Have you got mail?
For Canadians who still have residential delivery, it’s merely a matter of peeking into the mailbox on their doorstep.
But for the 73% of Canadians who have their mail delivered to community mailboxes, not knowing whether to bother making the trip constitutes a major inconvenience.
Snaile Inc., of Huntsville, Ontario, has developed a patent-pending sensor technology that detects the presence of a physical object in a mailbox and then alerts users that they’ve got mail.
“We thought this would be a good service in the Internet of Things space to help return some convenience to the 27% of Canadians who could suddenly lose a service that was always taken for granted, should the community mailbox moratorium announced by Canada Post on October 26th 2015 be ultimately lifted,” said Snaile CEO Patrick Armstrong. “In the meantime we will provide our service to the majority of Canadians who do not have door-to-door delivery.”
Snaile conducted a third-party survey of 400 Canadians who receive community mailbox service, which found that 43% of them were interested in a technology like Snaile, while 10% of them answered “Maybe”. The survey has a 96% statistical confidence level.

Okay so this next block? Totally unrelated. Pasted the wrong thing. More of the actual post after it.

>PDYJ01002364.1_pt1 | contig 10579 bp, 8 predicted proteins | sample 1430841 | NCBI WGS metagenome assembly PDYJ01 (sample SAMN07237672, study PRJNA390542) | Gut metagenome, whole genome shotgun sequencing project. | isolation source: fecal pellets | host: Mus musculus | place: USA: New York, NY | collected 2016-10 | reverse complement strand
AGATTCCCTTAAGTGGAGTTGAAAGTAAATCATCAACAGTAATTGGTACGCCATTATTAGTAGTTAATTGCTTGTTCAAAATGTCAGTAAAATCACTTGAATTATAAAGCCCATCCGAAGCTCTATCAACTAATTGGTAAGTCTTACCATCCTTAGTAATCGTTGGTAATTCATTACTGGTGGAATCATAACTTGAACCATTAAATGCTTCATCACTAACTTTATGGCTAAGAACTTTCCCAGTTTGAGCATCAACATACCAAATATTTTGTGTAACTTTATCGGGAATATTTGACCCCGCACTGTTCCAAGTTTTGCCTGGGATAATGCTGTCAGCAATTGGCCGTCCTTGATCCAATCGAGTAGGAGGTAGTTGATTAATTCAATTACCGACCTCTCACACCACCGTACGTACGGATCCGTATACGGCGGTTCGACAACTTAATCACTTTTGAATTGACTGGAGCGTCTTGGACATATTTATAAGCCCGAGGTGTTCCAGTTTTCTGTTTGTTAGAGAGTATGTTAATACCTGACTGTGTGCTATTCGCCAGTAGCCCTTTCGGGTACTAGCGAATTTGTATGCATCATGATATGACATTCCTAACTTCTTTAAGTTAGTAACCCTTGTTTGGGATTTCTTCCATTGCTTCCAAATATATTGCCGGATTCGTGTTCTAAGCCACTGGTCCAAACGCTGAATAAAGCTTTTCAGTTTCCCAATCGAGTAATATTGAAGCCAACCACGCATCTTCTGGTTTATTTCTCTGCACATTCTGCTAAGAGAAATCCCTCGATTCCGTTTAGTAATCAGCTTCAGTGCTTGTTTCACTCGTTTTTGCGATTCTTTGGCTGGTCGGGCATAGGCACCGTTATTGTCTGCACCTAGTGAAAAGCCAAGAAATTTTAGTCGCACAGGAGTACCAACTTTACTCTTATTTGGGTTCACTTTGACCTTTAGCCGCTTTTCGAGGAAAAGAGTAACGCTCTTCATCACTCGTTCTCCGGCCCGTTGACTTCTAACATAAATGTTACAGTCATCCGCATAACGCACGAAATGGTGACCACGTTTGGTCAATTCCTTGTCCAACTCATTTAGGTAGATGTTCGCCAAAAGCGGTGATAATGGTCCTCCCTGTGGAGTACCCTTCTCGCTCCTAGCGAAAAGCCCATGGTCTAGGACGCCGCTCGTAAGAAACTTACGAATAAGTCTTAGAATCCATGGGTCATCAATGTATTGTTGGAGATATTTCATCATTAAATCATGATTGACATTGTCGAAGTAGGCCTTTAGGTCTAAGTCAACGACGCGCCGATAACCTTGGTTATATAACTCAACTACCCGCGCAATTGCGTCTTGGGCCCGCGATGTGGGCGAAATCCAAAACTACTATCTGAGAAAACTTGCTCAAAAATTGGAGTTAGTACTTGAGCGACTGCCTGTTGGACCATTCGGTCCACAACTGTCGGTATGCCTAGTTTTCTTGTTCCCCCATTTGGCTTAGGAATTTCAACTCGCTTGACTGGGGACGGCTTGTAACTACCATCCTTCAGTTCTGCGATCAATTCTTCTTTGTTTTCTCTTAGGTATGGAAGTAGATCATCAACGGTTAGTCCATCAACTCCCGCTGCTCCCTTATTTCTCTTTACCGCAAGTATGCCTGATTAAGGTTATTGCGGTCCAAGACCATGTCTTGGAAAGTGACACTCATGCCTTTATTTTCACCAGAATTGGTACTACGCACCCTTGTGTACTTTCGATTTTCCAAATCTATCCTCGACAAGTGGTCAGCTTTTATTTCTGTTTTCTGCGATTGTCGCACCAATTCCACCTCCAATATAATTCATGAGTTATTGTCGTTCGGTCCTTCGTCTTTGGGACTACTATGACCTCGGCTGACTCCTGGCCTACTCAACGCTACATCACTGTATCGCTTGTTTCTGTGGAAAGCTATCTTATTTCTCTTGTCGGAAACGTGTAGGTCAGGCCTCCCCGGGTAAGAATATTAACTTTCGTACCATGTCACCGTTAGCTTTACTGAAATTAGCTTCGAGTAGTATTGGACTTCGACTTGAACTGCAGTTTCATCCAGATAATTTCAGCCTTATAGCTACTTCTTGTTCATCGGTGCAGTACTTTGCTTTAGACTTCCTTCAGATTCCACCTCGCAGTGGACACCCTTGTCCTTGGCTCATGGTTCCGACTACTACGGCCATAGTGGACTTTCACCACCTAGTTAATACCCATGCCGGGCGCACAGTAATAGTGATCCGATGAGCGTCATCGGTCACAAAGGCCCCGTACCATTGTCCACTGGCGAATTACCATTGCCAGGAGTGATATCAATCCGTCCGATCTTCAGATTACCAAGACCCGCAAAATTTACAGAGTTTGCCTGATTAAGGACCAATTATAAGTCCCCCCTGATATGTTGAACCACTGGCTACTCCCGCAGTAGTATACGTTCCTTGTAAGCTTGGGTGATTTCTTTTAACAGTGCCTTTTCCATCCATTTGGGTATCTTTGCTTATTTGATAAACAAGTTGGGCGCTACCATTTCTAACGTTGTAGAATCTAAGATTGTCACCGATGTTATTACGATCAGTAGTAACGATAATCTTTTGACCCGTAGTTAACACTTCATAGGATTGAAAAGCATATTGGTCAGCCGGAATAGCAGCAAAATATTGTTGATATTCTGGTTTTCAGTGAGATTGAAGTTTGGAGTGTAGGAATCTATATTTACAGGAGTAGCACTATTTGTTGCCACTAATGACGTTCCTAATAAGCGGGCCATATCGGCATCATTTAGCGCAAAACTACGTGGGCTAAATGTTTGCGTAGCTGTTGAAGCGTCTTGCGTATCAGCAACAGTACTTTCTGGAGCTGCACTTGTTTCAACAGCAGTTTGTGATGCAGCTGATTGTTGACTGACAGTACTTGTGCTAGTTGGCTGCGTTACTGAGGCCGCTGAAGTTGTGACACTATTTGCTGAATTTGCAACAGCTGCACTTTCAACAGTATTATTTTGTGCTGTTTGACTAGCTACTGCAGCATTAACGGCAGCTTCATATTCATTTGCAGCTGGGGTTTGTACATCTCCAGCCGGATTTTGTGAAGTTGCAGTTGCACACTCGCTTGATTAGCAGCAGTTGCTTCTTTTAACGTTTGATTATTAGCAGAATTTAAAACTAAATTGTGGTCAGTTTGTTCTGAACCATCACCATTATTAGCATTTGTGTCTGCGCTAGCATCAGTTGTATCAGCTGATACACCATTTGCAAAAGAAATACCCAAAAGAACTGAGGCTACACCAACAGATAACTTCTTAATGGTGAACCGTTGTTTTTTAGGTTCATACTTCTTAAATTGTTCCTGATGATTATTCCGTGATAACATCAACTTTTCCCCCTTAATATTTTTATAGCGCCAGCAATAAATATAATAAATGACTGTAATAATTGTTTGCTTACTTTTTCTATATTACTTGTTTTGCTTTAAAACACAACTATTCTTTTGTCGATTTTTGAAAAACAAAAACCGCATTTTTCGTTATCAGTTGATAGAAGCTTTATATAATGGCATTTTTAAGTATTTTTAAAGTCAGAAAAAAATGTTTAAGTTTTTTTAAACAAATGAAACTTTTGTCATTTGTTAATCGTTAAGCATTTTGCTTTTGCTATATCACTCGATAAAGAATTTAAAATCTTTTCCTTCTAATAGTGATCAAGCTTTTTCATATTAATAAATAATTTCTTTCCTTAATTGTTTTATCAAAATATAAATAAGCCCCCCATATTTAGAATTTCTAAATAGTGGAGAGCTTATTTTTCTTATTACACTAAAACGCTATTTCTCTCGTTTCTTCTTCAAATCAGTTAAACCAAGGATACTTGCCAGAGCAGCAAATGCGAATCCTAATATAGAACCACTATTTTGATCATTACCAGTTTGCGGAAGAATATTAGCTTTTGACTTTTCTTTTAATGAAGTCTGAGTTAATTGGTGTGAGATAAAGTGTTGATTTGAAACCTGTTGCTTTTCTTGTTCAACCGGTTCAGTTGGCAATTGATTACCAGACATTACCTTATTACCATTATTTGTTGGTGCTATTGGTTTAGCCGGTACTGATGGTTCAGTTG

And with a Facebook page that only launched on October 25, the company has seen good social media uptake, given that community mailboxes are a hot-button issue for Canadians right now.
Aside from eliminating pointless car trips accompanied by idling vehicles standing by while a person checks their mailbox, the technology should also be a help to people with mobility issues.
The Canadian Union of Postal workers prepared a paper recently that asserts, among other findings, that Canadians frequently drive to their community mailbox and then idle their engine while they check their mailbox, an unquantified environmental problem that would be eliminated if people only traveled when they knew they had mail.
Although Canada Post had planned to almost entirely eliminate home delivery by 2018, there’s a good chance that those decisions are being reversed under the current government. Even so, Canadians who don’t live in urban cores are certainly likely to remain affected by the inconvenience of traveling to get their mail.
The Snaile is available in two sizes, large and small, both of which are tailored to currently existing Canada Post boxes.
But the larger opportunity, pending success in Canada, rests in the United States, where legislators are discussing following Canada Post’s example in cutting costs for their postal service.
If and when that happens, Snaile claims to have a modular system in the works that will adapt to American mailboxes.
Snaile is currently available for pre-sale and is scheduled to officially launch in January.
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